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The Graham Weekly Album Review #1582

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Sharon Shannon: Saints and Scoundrels
by George Graham

(Compass Records 4527 As broadcast on WVIA-FM 1/6/2010)

If there is a Rodney Dangerfield of musical instruments -- not getting a lot of respect -- it's the accordion. And I suppose that reputation is well-earned, from the instrument's association with Lawrence Welk, polkas, and cheesy versions of Lady of Spain. But like everything in art, creative people can almost always make something interesting out of humble ingredients. The accordion did experience something of a revival in the 1980s and with a number of rock bands bringing out the instrument, and the revival of interest in Cajun and Zydeco music put the squeezebox front and center.

Accordion has long been a part of Irish music, and quite a few Celtic bands include what they call "the box," and this week, we have a new recording by an Irish accordionist who has taken her instrument to lots of interesting places, and has a jolly good time in the process. It's Sharon Shannon, and her CD bears the title Saints and Scoundrels.

Sharon Shannon has become a fairly ubiquitous player in her home country and in the UK. She has released several CDs, but also been called upon as a studio or supporting touring musician with the likes of Bono, Sinead O'Connor, Mark Knopfler, and on this side of the Atlantic, Willie Nelson, Jackson Browne, Alison Krauss, and John Prine. Her last CD Galway Girl sold very well in her home country.

Her musical associations have been pretty eclectic in her capacity as a supporting musician, and on her own new recording, she lets that eclecticism run to the hilt. She is joined by an interesting bunch of musicians, from traditional to punk rockers, in a CD that also takes in roots rock, a bit of jazziness and even some Celtic influence. Among her musical guests are some of the original members of the Irish band the Waterboys, plus Shane MacGowan, the lead singer from the Pogues, and a kind of a jug band called the Cartoon Thieves. The tracks vary in personnel, with the different guests featured on various tracks, but they are all obviously having a good time.

In addition to her button accordion, Ms. Shannon is also heard on pennywhistles and some fiddle. The one thing she doesn't do it sing, and that's where the guest artists come in. She also has a more or less regular band of Irish musicians on the CD for when there are none of the notable guests. The CD includes five instrumentals among its 12 tracks, and they also run the range of styles Ms. Shannon includes in her recording. The title of the CD, named after a song by the Waterboys, was meant to convey the motley bunch of people and styles on the album.

It opens with a tune featuring the Cartoon Thieves, Mama Lou which epitomizes the wide-ranging influences and sense of fun that pervades the CD, running as it does from jug band to rock to Vaudeville. <<>>

The first of the instrumentals Howya Horse? continues in a jaunty mood with Ms. Shannon on both accordion and the fiddles by means of overdubbing. A bit incongruous but adding to the good-natured sound are the saxophones of Richie Buckley. <<>>

The Waterboys, or at least three of their original members including vocalist Mike Scott, make their appearance on what is almost the title track Saints and Angels. It's a song that was written originally for the Waterboys' album Fisherman's Blues, but for some reason not included. It finally gets recorded here, and it's a nice addition to the CD, with the arrangement given a kind of roots-rock treatment. <<>>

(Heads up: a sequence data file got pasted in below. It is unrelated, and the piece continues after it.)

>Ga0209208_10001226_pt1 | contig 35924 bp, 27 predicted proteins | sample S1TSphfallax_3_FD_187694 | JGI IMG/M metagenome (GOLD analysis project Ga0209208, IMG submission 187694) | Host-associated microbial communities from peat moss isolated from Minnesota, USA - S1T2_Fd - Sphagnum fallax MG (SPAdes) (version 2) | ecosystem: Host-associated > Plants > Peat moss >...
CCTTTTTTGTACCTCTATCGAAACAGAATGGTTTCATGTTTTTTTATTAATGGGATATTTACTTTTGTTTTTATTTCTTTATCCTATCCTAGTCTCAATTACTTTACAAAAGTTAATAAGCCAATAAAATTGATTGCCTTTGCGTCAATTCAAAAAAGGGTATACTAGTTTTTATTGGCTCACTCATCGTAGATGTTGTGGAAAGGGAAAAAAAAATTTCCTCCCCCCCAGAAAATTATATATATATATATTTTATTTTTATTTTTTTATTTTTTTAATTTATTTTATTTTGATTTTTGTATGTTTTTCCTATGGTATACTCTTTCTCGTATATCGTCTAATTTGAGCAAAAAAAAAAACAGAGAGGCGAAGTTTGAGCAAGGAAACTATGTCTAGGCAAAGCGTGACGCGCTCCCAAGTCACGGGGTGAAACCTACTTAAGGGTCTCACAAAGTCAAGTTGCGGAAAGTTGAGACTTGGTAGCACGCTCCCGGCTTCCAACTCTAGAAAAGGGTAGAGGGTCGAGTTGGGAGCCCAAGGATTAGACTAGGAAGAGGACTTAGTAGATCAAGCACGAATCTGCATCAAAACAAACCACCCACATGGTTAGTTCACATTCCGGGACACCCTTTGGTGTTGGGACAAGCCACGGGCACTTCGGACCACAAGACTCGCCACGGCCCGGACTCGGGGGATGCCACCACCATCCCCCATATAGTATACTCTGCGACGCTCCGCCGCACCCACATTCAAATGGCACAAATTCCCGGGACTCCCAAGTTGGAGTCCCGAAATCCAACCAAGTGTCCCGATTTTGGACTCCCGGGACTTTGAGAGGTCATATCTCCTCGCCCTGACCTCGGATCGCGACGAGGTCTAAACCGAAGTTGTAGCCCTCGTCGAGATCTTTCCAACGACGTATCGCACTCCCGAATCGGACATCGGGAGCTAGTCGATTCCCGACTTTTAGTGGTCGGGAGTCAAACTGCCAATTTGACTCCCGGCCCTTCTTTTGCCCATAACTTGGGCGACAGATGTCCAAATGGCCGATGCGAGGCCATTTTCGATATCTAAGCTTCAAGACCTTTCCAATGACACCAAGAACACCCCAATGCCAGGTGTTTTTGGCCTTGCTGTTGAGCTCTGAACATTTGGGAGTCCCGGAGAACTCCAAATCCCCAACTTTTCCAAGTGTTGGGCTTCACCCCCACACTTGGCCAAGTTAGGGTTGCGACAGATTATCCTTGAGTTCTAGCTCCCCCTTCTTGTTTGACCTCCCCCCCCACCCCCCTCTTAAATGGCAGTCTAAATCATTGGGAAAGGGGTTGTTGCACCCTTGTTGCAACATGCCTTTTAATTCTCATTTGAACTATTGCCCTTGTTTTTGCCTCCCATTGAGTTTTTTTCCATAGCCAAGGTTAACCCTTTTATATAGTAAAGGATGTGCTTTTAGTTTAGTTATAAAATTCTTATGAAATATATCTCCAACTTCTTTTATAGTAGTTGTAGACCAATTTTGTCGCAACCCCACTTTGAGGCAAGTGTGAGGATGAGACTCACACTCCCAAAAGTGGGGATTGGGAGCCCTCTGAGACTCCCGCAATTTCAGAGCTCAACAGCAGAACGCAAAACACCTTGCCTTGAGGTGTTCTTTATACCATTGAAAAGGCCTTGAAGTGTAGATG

Another of the guests is Imelda May, who is a rockabilly performer from Ireland. That kind of cultural dichotomy comes out in the track Go Tell the Devil. The result is Emerald Green honky-tonk that's a lot of fun. <<>>

About the most traditionally-Irish sounding piece on the CD is the instrumental tune called Hillbilly Lilly and Buffalo Benji. Again Ms. Shannon plays the fiddles as well as the accordion, along with the pennywhistles. <<>>

Irish singer Carol Keogh, who was a part of a band called Automata, makes an appearance on the track Shifting Summer Sands, a nice song with a nautical theme that she co-wrote with Ms. Shannon. <<>>

While most of this CD is upbeat and energetic, there is one slow air that is very nicely performed. It's an original piece called Cape Clear and the instrumentation is Ms. Shannon's accordion, plus piano and nylon-string guitar. <<>>

Pogues founder Shane MacGowan makes his appearance on the closing track Rake at the Gates of Hell & the Scoundrel's Halo. MacGowan puts in a kind of trademark appearance, while the band is quite tight in a good rock and Celtic folk mix. <<>>

Irish accordionist Sharon Shannon's new CD Saints and Scoundrels is a good-natured exercise in mixing it up stylistically. With the various guests, and Ms. Shannon's own eclectic tendencies and background, this is definitely your grandfather's accordion recording. It's very nicely done, the musicianship is great, and it's all approached in a spirit of good fun.

For the our sound quality grade, we'll give Saints and Scoundrels an A-minus for good mix and clarity, and dynamic range that is not too bad, but could have been better. The mastering engineer could not resist the temptation to squash the sound with volume compression.

Perhaps the one remaining question about Sharon Shannon's new CD is what category should it be put in. Calling it Irish accordion music is technically correct but will definitely give the wrong impression. It is another excellent example of music that deftly escapes stereotypes, and in the process makes for memorable listening.

(c) Copyright 2010 George D. Graham. All rights reseved.
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